|Chef Jajo & Chef Sameer at Seasonal Tastes|
for the Dimsum & Sushi Fest
Unlike the popular belief of being a raw fish fancy dish, the Japanese cuisine refers to sushi as a vinegared rice with toppings of fish, vegetables, meats, and so on. In this post lets unravel the mystery of one of the most famous food in the world "Sushi" with Chef Jajo as she helps you know your favorite sushi a little better. While dining at Mix@36 or Seasonal Tastes for the delectably tempting Dim Sum & Sushi Fest until March 31, 2012, you may know as much as the chef who assembles your unlimited platter.
Origin - The original sushi didn't come from Japan, but it made its way there through China from South East Asia. Literal meaning of the word sushi is "sour tasting" however it isn't grammatically used any more. The concept originated in South East Asia by the preservation and fermentation of fish with salt and rice. The science behind the fermentation of fish in rice is that the vinegar produced from the fermenting rice breaks the fish down into amino acids. Amino acids broken down from the protein are easily digested. This results in one of the five basic tastes, called umami in Japanese. The oldest form of sushi in Japan, Narezushi still very closely resembles this process. In Japan, Narezushi evolved into Oshizushi and ultimately Edomae nigirizushi, which is what the world today knows as "sushi". Originally, when the fermented fish was taken out of the rice, only the fish was consumed and the fermented rice was discarded. The strong-tasting and -smelling funazushi, a kind of narezushi made near Lake Biwa in Japan, resembles the traditional fermented dish. During the Muromachi period (1336–1573) of Japan, vinegar was added to the mixture for better taste and preservation. The vinegar accentuated the rice's sourness, and was known to increase its life span, allowing the fermentation process to be shortened and eventually abandoned.
|Sushi Roll or makizushi|
Ingredients - The ingredients that go into making of the sushi are very basic and can be differentiated whether its a topping or a filling that will determine the type of sushi. Rice is the most common of ingredients as is vinegar.
Fish - For culinary, sanitary, and aesthetic reasons, fish eaten raw must be fresher and of higher quality than fish which is cooked. The most common fish used in sushi are tuna (toro), snapper, amberjack, salmon (sake), mackrel (saba), yellowtail, fresh water eel (unagi). Of course the most valuable ingredient is the fatty cut of tuna i.e. toro. More often the variety of tuna is blue fin. Aburi style refers to nigiri sushi where the fish is partially grilled (topside) and partially raw. Most nigiri sushi will be completely raw.
Seafood - The most popular seafood ingredients that sushi is known for is baby octopus, squid, shrimp, crab, sea urchin and clam. One won't see an oyster in sushi as an original concept.
Red Meat - Ham, spam, beef, sausage and horse meat are the red meat varieties seen in sushi and are lightly cooked.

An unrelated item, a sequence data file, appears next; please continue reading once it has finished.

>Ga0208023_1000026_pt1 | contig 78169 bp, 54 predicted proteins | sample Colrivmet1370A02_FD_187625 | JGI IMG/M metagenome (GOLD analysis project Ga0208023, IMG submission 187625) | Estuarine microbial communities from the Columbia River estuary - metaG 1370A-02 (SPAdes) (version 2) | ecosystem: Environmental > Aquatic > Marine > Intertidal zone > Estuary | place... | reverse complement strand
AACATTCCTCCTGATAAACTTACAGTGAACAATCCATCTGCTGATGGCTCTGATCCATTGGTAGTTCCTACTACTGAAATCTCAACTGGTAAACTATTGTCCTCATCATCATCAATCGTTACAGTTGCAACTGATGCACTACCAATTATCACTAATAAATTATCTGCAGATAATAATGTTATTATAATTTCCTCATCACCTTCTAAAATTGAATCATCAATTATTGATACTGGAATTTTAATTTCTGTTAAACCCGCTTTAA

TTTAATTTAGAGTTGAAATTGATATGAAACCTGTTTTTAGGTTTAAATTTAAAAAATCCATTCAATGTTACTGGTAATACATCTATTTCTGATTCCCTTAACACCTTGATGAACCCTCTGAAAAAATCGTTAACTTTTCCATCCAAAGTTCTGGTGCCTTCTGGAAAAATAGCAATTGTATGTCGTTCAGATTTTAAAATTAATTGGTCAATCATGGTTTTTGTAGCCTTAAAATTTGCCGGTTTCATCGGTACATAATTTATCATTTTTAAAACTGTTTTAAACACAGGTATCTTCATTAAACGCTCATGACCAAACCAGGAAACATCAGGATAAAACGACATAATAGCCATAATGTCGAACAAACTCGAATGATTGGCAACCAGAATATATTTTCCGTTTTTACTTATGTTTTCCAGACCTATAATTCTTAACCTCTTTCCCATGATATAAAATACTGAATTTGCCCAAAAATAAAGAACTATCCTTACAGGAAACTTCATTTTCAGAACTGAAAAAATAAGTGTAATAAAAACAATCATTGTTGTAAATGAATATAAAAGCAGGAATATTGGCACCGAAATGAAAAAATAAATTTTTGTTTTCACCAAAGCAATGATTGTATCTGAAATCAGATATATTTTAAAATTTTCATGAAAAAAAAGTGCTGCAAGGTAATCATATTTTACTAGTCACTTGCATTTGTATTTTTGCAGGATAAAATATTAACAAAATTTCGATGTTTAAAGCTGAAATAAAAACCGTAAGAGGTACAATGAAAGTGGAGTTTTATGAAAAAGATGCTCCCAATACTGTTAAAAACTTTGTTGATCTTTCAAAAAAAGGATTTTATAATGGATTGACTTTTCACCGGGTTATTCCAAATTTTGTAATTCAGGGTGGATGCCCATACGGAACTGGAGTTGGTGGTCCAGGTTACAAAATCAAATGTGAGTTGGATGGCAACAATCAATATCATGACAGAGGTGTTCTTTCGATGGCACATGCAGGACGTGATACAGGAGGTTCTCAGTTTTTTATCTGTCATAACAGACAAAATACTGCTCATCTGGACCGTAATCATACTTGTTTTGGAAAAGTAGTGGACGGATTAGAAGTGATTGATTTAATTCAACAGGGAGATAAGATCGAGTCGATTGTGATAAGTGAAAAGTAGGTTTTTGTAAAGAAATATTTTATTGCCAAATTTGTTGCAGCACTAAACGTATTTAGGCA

Vegetables - Pickled daikon radish (takuan) in shinko maki, pickled vegetables (tsukemono), fermented soybeans (nattō) in nattō maki, avocado, cucumber in kappa maki, asparagus, yam, pickled ume (umeboshi), gourd (kanpyō), burdock (gobo), and sweet corn may be mixed with mayonnaise.
Nori - The seaweed wrappers used in maki and temaki are called nori. Nori is an alga, traditionally cultivated into the harbors of Japan. Originally, algae was scraped from dock pilings, rolled out into thin, edible sheets, and dried in the sun, in a process similar to making rice paper. Nori by itself is an edible snack and is available with salt or flavored with teriyaki sauce. The flavored variety, however, tends to be of lesser quality and is not suitable for sushi.
Omelette or Tamagoyaki - When making fukusazushi, a paper-thin omelet may replace a sheet of nori as the wrapping. The omelet is traditionally made on a rectangular omelet pan (makiyakinabe), and used to form the pouch for the rice and fillings. Tofu and eggs (in the form of slightly sweet, layered omelet called tamagoyaki and raw quail eggs ride as a gunkan-maki topping) are common.
Shoyu, the common name for soy sauce. In Japan it may also be referred to as murasaki.
Wasabi, a piquant paste made from the grated root of the wasabi plant. Real wasabi (hon-wasabi) is Wasabi japonica. Hon-wasabi has anti-microbial properties and may reduce the risk of food poisoning. The traditional grating tool for wasabi is a shark skin grater or samegawa oroshi.
Gari, a sweet, pickled ginger. Eaten to both cleanse the palate as well as to aid in the digestive process.
Ocha, green tea (ocha) is invariably served together with sushi in Japan.
Mix@36 - INR700 + taxes, Seasonal Tastes - Addition of INR 100 to the buffet price of INR 699 + taxes for lunch and INR 900 + taxes for dinner.
For reservations +91 020 6721 0000
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